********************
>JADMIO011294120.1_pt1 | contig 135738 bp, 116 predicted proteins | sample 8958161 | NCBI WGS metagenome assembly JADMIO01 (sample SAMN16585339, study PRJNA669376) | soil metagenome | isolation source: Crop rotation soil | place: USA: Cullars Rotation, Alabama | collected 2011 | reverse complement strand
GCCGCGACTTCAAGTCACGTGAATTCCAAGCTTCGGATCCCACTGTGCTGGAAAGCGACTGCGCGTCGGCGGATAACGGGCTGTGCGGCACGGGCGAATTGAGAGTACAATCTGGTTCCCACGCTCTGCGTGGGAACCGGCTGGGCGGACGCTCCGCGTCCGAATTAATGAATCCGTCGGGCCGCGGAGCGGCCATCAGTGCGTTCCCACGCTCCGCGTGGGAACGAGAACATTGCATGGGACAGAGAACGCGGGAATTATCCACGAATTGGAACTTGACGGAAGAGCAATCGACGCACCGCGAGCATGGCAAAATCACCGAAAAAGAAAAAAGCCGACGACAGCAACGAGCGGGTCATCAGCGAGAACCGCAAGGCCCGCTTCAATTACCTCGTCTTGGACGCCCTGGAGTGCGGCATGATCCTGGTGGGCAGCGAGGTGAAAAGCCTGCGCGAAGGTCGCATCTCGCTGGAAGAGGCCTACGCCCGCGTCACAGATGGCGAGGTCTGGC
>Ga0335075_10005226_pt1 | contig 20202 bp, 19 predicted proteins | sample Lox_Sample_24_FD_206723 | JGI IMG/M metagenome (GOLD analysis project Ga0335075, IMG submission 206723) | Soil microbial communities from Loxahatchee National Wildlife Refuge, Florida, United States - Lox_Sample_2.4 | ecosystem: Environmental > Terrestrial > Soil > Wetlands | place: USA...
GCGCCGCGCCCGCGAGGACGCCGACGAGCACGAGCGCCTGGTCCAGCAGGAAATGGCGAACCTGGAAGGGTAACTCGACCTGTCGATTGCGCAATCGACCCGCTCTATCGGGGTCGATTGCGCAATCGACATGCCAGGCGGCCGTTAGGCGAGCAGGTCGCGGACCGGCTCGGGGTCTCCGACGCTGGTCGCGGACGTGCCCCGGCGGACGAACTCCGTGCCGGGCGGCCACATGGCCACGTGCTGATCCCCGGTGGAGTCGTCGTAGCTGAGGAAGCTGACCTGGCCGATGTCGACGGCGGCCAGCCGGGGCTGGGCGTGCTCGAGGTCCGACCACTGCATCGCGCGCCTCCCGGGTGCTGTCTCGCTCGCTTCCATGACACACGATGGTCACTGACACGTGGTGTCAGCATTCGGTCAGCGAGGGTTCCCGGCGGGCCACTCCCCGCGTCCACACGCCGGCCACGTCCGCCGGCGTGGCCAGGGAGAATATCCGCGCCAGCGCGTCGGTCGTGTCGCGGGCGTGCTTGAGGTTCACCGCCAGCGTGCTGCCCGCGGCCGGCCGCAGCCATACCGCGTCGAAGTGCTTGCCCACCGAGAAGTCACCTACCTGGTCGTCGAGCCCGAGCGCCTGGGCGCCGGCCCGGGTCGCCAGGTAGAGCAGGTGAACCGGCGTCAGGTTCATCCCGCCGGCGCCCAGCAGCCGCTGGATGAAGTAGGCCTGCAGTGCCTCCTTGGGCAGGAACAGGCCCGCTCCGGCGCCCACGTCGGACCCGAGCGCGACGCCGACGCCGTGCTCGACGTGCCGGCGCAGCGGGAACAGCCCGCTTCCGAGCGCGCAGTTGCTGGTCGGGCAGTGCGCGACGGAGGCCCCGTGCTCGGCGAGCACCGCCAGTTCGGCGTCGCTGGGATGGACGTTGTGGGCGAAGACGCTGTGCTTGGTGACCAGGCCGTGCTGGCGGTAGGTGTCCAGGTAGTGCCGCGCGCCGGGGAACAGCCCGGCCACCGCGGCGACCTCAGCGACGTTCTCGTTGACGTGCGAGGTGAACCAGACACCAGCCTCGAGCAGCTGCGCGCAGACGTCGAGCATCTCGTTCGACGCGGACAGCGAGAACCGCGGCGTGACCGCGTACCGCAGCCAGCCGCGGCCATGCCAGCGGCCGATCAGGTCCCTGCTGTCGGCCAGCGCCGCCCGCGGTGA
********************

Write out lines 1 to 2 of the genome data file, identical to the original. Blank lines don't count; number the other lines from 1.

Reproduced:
>JADMIO011294120.1_pt1 | contig 135738 bp, 116 predicted proteins | sample 8958161 | NCBI WGS metagenome assembly JADMIO01 (sample SAMN16585339, study PRJNA669376) | soil metagenome | isolation source: Crop rotation soil | place: USA: Cullars Rotation, Alabama | collected 2011 | reverse complement strand
GCCGCGACTTCAAGTCACGTGAATTCCAAGCTTCGGATCCCACTGTGCTGGAAAGCGACTGCGCGTCGGCGGATAACGGGCTGTGCGGCACGGGCGAATTGAGAGTACAATCTGGTTCCCACGCTCTGCGTGGGAACCGGCTGGGCGGACGCTCCGCGTCCGAATTAATGAATCCGTCGGGCCGCGGAGCGGCCATCAGTGCGTTCCCACGCTCCGCGTGGGAACGAGAACATTGCATGGGACAGAGAACGCGGGAATTATCCACGAATTGGAACTTGACGGAAGAGCAATCGACGCACCGCGAGCATGGCAAAATCACCGAAAAAGAAAAAAGCCGACGACAGCAACGAGCGGGTCATCAGCGAGAACCGCAAGGCCCGCTTCAATTACCTCGTCTTGGACGCCCTGGAGTGCGGCATGATCCTGGTGGGCAGCGAGGTGAAAAGCCTGCGCGAAGGTCGCATCTCGCTGGAAGAGGCCTACGCCCGCGTCACAGATGGCGAGGTCTGGC